These larger quantum superpositions are usually entangled, meaning that the measurements of the individual qubits will be correlated. Quantum entanglement can be thought of as an invisible wiring between particles that cannot be replicated in classical physics, a wiring that Einstein called “spooky action at a distance.” In our trapped-ion experiments, for example, each electrically levitated ion behaves like a microscopic bar magnet; the qubit states of 1 and 0 can correspond to two possible orientations of each atomic magnet (say, up and down). Laser cooling, which drains kinetic energy from atoms by scattering photons, brings the ions almost to rest within the trap. Because the ions reside in a vacuum chamber, they are isolated from the environment, yet the electric repulsion among them provides a strong interaction for producing entanglement. And laser beams thinner than a human hair can be targeted on individual atoms to manipulate and measure the data stored in the qubits.
Over the past few years scientists have performed many of the proof-of-principle experiments in quantum computing with trapped ions. Researchers have produced entangled states of up to eight qubits and have shown that these rudimentary computers can run simple algorithms. It appears straightforward (though technically very challenging) to scale up the trapped-ion approach to much larger numbers of qubits. Taking the lead from classical computers, this effort would involve sequencing a few types of quantum logic gates, each made up of only a few trapped ions. Scientists could adapt conventional error-correction techniques to the quantum world by using multiple ions to encode each qubit. Here the redundant encoding of information allows the system to tolerate errors, as long as they occur at a sufficiently low rate. In the end, a useful trapped-ion quantum computer would most likely entail the storage and manipulation of at least thousands of ions, trapped in complex arrays of electrodes on microscopic chips.
The first requirement for making a “universal” quantum computer—one that can perform all possible computations—is reliable memory. If we put a qubit in a superposition state of 0 and 1, with the ion’s magnetic orientation pointing up and down at the same time, it must remain in that state until the data are processed or measured. Researchers have long known that ions held in electromagnetic traps can act as very good qubit memory registers, with superposition lifetimes (also known as coherence times) exceeding 10 minutes. These relatively long lifetimes result from the extremely weak interaction between an ion and its surroundings.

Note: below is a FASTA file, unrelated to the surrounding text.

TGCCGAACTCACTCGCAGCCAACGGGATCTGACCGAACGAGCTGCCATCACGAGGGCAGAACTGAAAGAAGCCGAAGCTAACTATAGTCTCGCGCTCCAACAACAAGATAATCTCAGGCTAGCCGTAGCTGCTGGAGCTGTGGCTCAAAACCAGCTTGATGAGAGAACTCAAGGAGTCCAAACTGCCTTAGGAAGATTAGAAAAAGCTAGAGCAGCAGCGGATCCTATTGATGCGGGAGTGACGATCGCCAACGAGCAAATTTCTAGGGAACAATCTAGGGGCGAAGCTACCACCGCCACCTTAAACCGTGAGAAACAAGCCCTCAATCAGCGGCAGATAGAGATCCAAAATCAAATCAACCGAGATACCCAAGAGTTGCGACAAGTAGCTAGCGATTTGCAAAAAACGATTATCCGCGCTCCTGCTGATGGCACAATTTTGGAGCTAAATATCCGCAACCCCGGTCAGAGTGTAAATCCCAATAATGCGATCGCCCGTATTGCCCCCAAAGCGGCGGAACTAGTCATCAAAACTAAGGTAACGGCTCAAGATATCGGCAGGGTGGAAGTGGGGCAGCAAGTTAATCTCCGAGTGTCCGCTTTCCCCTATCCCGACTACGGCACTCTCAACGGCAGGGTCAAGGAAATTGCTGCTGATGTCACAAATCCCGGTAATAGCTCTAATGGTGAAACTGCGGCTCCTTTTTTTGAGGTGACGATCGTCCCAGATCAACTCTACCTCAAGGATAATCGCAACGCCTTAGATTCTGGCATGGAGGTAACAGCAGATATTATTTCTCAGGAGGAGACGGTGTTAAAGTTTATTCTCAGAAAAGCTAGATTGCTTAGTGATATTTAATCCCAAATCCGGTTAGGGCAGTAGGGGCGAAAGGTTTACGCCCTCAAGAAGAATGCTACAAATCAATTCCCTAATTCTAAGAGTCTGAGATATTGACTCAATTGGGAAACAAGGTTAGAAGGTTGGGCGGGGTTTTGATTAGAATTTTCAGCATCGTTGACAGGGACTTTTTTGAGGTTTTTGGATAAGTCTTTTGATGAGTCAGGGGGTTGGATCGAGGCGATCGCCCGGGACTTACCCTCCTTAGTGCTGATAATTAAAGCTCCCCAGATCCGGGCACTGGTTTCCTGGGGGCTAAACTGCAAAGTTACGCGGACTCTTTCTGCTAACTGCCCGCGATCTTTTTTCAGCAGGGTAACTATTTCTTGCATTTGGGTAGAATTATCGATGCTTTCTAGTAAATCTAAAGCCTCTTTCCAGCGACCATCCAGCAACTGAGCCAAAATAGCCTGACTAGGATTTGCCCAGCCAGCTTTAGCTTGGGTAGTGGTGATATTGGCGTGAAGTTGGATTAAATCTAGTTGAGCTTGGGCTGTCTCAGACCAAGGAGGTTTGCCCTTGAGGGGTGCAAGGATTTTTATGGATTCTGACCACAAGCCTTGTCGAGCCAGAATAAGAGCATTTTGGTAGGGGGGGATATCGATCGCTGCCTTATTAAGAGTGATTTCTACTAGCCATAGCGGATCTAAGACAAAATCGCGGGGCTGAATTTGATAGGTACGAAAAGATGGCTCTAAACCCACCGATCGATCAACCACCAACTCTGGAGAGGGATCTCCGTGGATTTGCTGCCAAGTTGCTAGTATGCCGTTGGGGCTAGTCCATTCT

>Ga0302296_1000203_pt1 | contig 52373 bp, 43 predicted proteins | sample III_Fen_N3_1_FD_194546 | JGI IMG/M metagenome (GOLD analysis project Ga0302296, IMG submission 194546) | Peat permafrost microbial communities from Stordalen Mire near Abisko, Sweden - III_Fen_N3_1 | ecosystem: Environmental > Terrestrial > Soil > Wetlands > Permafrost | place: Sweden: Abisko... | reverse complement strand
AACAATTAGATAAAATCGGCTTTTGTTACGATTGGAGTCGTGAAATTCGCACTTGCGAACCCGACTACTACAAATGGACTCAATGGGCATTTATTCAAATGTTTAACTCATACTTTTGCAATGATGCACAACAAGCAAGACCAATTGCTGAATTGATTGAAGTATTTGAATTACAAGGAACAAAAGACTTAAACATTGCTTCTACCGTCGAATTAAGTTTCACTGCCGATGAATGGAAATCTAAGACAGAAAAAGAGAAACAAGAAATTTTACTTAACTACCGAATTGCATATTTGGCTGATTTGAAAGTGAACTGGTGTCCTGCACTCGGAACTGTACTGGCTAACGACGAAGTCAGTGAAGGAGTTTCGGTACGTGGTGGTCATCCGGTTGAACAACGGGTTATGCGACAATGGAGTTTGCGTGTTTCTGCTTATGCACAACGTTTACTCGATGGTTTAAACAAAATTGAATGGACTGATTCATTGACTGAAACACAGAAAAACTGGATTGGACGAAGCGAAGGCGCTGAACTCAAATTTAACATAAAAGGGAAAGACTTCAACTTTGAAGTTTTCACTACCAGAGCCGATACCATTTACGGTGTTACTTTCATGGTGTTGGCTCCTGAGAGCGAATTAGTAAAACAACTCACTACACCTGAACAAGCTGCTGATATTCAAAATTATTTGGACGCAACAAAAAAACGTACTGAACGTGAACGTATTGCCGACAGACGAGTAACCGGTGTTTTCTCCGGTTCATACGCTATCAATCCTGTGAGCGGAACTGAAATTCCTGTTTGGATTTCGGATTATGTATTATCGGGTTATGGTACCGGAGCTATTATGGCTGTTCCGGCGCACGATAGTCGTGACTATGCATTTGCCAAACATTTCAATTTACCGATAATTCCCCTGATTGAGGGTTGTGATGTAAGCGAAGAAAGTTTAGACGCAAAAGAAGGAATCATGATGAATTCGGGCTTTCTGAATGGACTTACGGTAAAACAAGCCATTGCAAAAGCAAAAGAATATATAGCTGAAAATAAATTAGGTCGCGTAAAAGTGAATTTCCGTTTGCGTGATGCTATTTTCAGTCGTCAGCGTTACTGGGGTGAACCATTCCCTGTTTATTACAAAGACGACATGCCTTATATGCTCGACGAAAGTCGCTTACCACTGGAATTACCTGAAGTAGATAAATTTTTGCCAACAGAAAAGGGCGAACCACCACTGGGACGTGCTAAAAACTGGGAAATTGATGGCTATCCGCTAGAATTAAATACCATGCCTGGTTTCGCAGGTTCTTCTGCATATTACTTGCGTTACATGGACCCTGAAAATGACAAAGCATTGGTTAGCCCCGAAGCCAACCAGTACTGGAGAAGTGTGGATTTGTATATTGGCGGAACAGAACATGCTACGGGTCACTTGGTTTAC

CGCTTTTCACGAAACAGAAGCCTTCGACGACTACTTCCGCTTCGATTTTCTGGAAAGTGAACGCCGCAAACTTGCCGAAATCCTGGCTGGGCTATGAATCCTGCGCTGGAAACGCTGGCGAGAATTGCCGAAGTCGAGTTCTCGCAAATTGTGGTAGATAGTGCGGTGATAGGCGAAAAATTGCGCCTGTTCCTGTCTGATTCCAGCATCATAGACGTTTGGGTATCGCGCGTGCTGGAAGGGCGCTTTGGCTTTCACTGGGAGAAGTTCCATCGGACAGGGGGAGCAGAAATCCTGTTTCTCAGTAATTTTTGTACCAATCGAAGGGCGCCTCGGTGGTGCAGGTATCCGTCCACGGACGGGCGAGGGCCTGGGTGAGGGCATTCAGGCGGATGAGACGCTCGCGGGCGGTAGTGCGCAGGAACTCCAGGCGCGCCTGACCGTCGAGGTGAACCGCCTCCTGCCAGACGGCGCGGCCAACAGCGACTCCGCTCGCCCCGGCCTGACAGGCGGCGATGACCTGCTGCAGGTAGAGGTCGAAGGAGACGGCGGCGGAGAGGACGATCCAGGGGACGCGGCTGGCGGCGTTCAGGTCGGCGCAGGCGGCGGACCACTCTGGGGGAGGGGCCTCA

The second essential ingredient for quantum computing is the ability to manipulate a single qubit. If the qubits are based on the magnetic orientation of a trapped ion, researchers can use oscillating magnetic fields, applied for a specified duration, to flip a qubit (changing it from 0 to 1, and vice versa) or to put it in a superposition state. Given the small distances between the trapped ions—typically a few millionths of a meter—it is difficult to localize the oscillating fields to an individual ion, which is important because we will often want to change one qubit’s orientation without changing that of its neighbors. We can solve this problem, however, by using laser beams that are focused on the particular qubit (or qubits) of interest.
The third basic requirement is the ability to devise at least one type of logic gate between qubits. It can take the same form as classical logic gates—the AND and OR gates that are the building blocks of conventional processors—but it must also act on the superposition states unique to qubits. A popular choice for a two-qubit logic gate is called a controlled not (CNOT) gate. Let us call the qubit inputs A and B. A is the control bit. If the value of A is 0, the CNOT gate leaves B unchanged; if A is 1, the gate flips B, changing its value from 0 to 1, and vice versa. This gate is also called a conditional logic gate, because the action taken on qubit input B (whether the bit is flipped or not) depends on the condition of qubit input A.